Saturday 24 August 2019

'Time to move on' for tearful Buffon as Italy look to future

A tearful Gianluigi Buffon embraces Leonardo Bonucci at the San Siro in his final game for Italy. Photo: Marco Luzzani/Getty Images
A tearful Gianluigi Buffon embraces Leonardo Bonucci at the San Siro in his final game for Italy. Photo: Marco Luzzani/Getty Images

James Horncastle

It ended where it all began. Twenty years after Gianluigi Buffon made his debut for Italy in a World Cup play-off, one of the most extraordinary careers in international football drew to a close in another.

It was poignant in a way that Sweden were the opponents. Dino Zoff, the only No 1 to rival Buffon in Italian goalkeeping lore, also played the last game of his international career against them in 1983.

Buffon had hoped to emulate Zoff and win a World Cup in his 40s. Alas it wasn't to be. His dream of becoming the first ever player to represent his country at six World Cups also went up in smoke. But it's a measure of Buffon's greatness that even his association with an event as traumatic as Italy missing out on the tournament for the first time in 60 years does nothing to tarnish his remarkable career.

It's estimated not being in Russia next summer will cost the Nazionale €100m in lost earning potential. That's nothing compared with what they're losing with Buffon's retirement. He didn't have a save to make in the second leg. But the Juventus goalkeeper still left a big impression.

As San Siro whistled the Swedish anthem, the sportsman in Buffon applauded just as he did when the same happened before a friendly against France a year ago. He then sang the 'Inno di Mameli' one last time. The sight of Buffon chanting the lyrics louder and prouder than anybody else in ground, always an event when Italy play, will be sorely missed.

It was hard for anyone without a Swedish passport to suppress the desire to see him score and prolong his career in blue another six months when he went up for a corner in the dying seconds with Italy needing a goal to take the game into extra-time.

After losing a second Champions League final in three years in June, it's been an emotional 2017 for the veteran. But Buffon wasn't thinking about himself when the final whistle blew on Monday night.

In floods of tears as he spoke to RAI, the state broadcaster, his first concern was for his country and the "social" impact of Italy not going to the World Cup. Italy can no longer count on the boost it would give the economy. There was growth of 4pc when Italy won the competition in 2006. Unemployment fell by 10pc.

Buffon's objective, he revealed, was to keep the hopes and dreams of the next generation alive. He tried to put on a brave face, saying he didn't want to cry in front of the kids watching at home in case it made them think twice about wanting to play for their country in the future. When Ruggiero Rizzitelli hit the post against the Soviet Union and Italy missed out on the European Championship in 1992, it didn't change how he felt about the national team. It wasn't a turn-off. His hope is that the youth of today in Italy still grow up wanting to wear that blue shirt regardless of what has happened over the four days.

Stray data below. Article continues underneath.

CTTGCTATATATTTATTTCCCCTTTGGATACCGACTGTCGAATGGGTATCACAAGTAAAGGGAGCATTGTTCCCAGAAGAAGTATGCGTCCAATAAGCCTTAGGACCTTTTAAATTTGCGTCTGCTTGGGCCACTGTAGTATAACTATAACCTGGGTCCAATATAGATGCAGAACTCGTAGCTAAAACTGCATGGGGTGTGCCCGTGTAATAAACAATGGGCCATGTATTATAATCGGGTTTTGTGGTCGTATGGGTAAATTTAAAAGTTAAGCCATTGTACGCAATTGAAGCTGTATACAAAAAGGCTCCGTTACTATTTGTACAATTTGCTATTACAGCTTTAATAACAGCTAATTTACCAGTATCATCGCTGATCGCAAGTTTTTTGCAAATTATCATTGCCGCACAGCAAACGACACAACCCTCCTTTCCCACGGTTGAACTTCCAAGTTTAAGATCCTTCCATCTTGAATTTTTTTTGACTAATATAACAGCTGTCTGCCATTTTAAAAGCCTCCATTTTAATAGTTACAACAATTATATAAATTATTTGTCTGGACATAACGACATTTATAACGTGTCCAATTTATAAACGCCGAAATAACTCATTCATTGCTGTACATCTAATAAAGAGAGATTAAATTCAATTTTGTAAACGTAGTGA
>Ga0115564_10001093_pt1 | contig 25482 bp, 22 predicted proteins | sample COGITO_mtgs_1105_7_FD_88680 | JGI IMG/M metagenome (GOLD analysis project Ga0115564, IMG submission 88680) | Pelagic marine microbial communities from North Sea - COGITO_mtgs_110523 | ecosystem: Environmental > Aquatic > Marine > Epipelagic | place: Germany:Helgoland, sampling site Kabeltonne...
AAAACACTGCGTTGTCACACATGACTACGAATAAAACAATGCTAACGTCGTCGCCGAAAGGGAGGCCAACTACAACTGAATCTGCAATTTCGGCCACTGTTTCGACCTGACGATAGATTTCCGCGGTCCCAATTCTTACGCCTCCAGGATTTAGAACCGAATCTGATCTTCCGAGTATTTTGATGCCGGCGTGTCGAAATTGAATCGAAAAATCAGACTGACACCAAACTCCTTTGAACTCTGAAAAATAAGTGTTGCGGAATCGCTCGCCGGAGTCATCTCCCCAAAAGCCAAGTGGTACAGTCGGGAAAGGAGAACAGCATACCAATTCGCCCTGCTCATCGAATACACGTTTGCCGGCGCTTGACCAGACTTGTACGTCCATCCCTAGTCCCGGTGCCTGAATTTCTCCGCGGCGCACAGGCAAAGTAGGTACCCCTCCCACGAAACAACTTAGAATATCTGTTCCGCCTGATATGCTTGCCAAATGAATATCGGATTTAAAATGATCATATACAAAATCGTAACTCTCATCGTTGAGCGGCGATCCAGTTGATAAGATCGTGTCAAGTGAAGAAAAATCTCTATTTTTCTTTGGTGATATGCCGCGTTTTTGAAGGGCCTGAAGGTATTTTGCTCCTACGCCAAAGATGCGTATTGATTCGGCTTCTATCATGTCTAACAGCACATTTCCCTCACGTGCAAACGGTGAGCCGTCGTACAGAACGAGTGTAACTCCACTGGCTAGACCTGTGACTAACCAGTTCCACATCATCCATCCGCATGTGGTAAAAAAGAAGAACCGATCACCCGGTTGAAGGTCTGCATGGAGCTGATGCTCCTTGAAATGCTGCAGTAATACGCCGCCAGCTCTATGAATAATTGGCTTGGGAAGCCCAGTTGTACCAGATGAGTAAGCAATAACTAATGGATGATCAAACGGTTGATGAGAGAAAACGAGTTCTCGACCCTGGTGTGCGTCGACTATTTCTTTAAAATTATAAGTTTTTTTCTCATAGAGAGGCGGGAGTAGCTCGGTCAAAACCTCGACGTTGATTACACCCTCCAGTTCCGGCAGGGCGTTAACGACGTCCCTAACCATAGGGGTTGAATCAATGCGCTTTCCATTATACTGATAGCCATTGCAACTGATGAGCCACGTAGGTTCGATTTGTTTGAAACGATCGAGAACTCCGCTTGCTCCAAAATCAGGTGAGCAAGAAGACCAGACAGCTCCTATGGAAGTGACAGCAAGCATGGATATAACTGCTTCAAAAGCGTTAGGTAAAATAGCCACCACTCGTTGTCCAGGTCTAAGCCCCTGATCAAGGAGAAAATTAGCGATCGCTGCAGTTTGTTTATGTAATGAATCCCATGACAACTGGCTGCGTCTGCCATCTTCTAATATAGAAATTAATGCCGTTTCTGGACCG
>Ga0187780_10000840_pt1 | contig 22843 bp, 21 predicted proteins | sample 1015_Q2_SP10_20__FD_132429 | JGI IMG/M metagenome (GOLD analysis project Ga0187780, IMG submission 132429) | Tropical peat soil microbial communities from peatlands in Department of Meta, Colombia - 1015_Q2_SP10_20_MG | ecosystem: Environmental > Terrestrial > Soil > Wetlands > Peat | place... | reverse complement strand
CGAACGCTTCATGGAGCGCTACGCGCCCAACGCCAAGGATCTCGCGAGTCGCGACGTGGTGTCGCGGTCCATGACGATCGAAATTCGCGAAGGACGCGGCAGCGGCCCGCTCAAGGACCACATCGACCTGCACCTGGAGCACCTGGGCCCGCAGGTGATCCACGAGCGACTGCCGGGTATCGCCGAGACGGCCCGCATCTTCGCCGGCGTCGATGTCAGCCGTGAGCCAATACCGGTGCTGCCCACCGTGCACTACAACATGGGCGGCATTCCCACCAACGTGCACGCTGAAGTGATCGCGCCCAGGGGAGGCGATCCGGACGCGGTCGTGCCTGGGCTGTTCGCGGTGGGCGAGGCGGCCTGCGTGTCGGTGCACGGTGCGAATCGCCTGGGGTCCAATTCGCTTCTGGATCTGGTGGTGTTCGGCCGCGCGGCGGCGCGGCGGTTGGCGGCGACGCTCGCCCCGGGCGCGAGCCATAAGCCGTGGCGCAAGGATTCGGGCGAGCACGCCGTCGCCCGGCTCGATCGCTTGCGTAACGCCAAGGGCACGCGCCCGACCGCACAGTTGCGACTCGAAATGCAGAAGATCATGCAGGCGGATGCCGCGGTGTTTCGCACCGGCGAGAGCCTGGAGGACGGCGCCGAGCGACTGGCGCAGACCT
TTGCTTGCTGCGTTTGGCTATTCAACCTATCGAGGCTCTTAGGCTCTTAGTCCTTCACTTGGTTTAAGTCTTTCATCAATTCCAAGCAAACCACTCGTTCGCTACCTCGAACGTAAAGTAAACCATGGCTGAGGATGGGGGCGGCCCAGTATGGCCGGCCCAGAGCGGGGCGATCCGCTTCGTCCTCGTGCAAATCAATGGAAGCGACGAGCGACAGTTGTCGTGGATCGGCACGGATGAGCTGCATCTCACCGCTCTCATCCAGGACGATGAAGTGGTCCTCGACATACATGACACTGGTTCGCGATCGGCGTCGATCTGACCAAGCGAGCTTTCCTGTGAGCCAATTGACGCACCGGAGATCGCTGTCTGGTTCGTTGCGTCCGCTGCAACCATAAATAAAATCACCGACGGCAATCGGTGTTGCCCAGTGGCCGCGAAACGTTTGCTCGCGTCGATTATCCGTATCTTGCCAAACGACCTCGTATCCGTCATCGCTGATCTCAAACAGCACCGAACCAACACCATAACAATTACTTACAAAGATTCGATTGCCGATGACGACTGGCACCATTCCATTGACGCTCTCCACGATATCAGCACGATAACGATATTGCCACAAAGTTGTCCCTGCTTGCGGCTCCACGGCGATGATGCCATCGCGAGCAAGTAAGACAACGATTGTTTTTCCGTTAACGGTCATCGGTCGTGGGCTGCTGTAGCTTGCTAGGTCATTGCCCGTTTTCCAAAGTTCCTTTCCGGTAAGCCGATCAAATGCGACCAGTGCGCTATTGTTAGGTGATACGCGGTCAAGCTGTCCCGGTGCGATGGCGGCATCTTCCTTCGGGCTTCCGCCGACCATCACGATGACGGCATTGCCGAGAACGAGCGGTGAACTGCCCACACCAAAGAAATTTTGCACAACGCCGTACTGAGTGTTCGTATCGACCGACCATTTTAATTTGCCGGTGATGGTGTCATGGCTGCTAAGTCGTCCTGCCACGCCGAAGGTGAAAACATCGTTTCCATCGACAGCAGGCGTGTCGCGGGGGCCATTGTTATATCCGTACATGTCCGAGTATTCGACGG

To show that level of lucidity and social responsibility in the heat of the moment speaks to the leadership Buffon provides for this team. His wisdom will be keenly missed as will that of Daniele De Rossi and Andrea Barzagli, the other surviving members of the 2006 triumph, who also announced their retirement with heavy hearts. The three of them fronted up and faced the cameras in the hours that followed. Giorgio Chiellini spent half an hour in the mixed zone.


The same can't be said for Italy's manager Giampiero Ventura who ducked interviews with RAI and Sky Italia, appearing for a brief press conference only after midnight. The president of the FIGC Carlo Tavecchio is yet to speak. Both have attracted criticism for not resigning with immediate effect.

Buffon will hang up his gloves for good at the end of this season unless Juventus win the Champions League. Juventus president Andrea Agnelli has made him promise to come back if that happens and play the European Super Cup and Club World Cup. Buffon insists he doesn't feel his age and hardly shows it. Last month he was named Goalkeeper of the Year at FIFA's The Best awards, recognition for the saves he made from Andres Iniesta, Valerie Germain and Kylian Mbappe in the knockout stages of the Champions League last season.

But, as Buffon reiterated on Monday, "time moves on." The time is now for Gigio Donnarumma to get his chance with Italy. Wojciech Szczesny is waiting in the wings at Juventus and Buffon, putting side before self, respectful of the club's plans, has agreed to make way without the same rancour that trailed Alessandro Del Piero and Francesco Totti as they left the stage.

Agnelli has told Buffon his door is open whenever he feels like talking about the next phase of his career. It might come at Juventus. It might not. He could be a director. He could follow in Zoff's footsteps and turn his hand to management. A year ago, Buffon expressed his wish to coach a national team one day, which is funny as there might just be a vacancy coming up… Italy would come too soon for Buffon. But it's hard not to see him in a role with the FIGC in the future. Then again, the same was said about Paolo Maldini.

"The most beautiful thing about tonight," Buffon said, "is seeing San Siro like this. With fans spurring us on for 95 minutes. This is the magic of the national team. Milanisti, Juventini, Romanisti, Napoletani, Laziali, all united in supporting a shirt that's part of our DNA and part of our lives." All united in saying another thing too: Grazie Gigi. (© Independent News Service)

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